Also, a quick tip: To predict the aurora display strength, refer to the Kp-index. Note that the higher the Kp-index, the stronger the display. (There are other factors involved in predicting the northern lights, but the Kp-index is the easiest and most convenient.)
Solar flares, or intense radiation bursts from the sun, release a torrent of particles and electromagnetic energy toward Earth, flooding the atmosphere with lights that radiate around the North and South Poles. Ensuing light shows in the north are called aurora borealis, or \"northern lights,\" and lights in the south are aurora australis. [Earth from Above: 101 Stunning Images from Orbit]
The auroras at opposite ends of the Earth are not mirror images of each other. Intense sun spots are often seen at dawn in the Northern Hemisphere in summer and at dusk in the Southern Hemisphere in winter, according to research reported in the journal Nature (opens in new tab).
We can thank a sunspot for the brilliant aurora australis in the NASA image. Sunspot AR 12371 sizzled with flares, radio bursts and solar storms as it glided across the Earth-facing side of the sun. Between June 20 and 21, the sunspot launched a coronal mass ejection, a giant eruption of solar wind made up of energetic particles and energy from the sun, which resulted in a severe geomagnetic storm from June 22 to 23. Another flare erupted June 23 and most likely caused the light display in the NASA image.
Auroras are typically a relatively strong source of light, but are ephemeral and only rarely spotted at lower latitudes. The northern and southern lights can conjure thoughts of dreamlike pillars of dancing light that fill the night sky. The spectacle is called aurora for the Roman goddess of dawn, but unlike its namesake, does not follow a predictable schedule.
Astronaut Scott Kelly, who is currently on a one-year mission aboard the International Space Station, posted an aurora photograph on Twitter on June 23 that shows an upside-down Earth with a halo of luminous soft, blue light that transitions to an outer glow of cherry red.
Canada space weather and aurora forecast by region Canada space weather forecast by magnetic activity 27 days Solar Terrestrial Dispatch - Sterling AB - Aurora forecast Astronomy North - Aurora Forecast in Yellowknife, NT Astronomy North - Current sunspots and Live AuroraMax photos Astronomy North Solar Cycle Update Aurora Forecast for White Horse in the Yukon Aurora Forecast for Northern Canada by Alaska Institute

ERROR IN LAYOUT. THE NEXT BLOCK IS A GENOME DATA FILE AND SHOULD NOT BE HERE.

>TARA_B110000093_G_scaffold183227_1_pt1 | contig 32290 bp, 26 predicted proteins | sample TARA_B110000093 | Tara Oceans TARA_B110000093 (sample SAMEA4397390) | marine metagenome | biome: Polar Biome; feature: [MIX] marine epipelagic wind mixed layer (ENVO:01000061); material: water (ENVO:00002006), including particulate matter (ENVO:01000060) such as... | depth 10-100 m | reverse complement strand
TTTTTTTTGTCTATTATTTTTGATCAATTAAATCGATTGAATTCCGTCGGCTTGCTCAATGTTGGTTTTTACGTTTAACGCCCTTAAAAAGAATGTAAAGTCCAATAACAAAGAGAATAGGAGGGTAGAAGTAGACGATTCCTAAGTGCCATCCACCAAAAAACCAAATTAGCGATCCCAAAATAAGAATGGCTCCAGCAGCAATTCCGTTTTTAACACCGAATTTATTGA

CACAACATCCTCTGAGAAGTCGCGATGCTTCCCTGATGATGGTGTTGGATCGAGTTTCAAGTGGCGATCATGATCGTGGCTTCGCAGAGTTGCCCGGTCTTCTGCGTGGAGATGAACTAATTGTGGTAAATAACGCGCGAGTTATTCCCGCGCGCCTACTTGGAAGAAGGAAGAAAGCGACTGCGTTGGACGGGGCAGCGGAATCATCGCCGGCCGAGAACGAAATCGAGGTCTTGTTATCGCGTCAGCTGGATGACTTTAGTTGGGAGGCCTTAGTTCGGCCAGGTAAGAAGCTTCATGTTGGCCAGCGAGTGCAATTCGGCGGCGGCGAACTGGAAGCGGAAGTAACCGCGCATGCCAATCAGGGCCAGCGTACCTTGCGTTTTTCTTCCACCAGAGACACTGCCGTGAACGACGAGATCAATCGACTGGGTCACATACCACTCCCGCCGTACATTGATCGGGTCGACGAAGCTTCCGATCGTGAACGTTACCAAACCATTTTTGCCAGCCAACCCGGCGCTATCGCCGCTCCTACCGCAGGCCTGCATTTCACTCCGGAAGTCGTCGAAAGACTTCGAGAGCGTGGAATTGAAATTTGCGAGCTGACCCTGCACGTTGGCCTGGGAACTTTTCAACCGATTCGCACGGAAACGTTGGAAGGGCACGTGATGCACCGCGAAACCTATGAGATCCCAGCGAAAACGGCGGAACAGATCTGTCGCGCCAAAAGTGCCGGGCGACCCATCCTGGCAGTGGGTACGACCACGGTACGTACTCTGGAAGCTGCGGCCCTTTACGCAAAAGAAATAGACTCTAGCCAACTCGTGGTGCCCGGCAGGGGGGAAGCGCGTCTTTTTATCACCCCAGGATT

The world's newest and biggest space telescope is showing Jupiter as never before, auroras and all. Scientists released the shots on Monday of the solar system's biggest planet. The James Webb Space Telescope took the photos in July, capturing unprecedented views of Jupiter's northern and southern lights, and swirling polar haze.
This Achilles Heel of sorts sit right at the poles, where the looping field lines part, and plasma can sneak through into the atmosphere. When these high-speed, energetic particles slam into the molecules floating around above the planet, they often excite them enough to release a dazzling shower of iridescent, sinuous light. We call them auroras, and they usually appear near both the North and South poles.
For when I would account to myself for the birth of that passion, which afterwards ruled my destiny, I find it arise, like a mountain river, from ignoble and almost forgotten sources; but swelling as it proceeded, it became the torrent which, in its course, has swept away all my hopes and joys.
As a river roars down its steep course in a torrential flood, it pulls everything with it. Tons of soil and sand are sucked up and held in a roiling suspension. But when the river slows, meandering through flatter lands, the water drops its heavy burden. The soil and sand settle out to form silt on the river bed.
I have endured the thunder of little feet running around swanky restaurants and wailing torrents of nonsense in otherwise serene art galleries. I have sat through a visit to the cinema to which somebody brought their newborn baby and I have been used as a climbing frame and punchbag on public transport. The only safe place is at my desk. It's a bold statement, but I am sick of my leisure time being spoiled by parents who don't restrain their children because they assume/expect/demand that I find them as entertaining as they do. Empathy goes out the window when you have a child, because all other pursuits (such as reading, eating out, watching a film, chatting or simply minding your own business) are deemed hollow and selfish; we are just teenagers revelling in the trappings of modern misanthropy. 153554b96e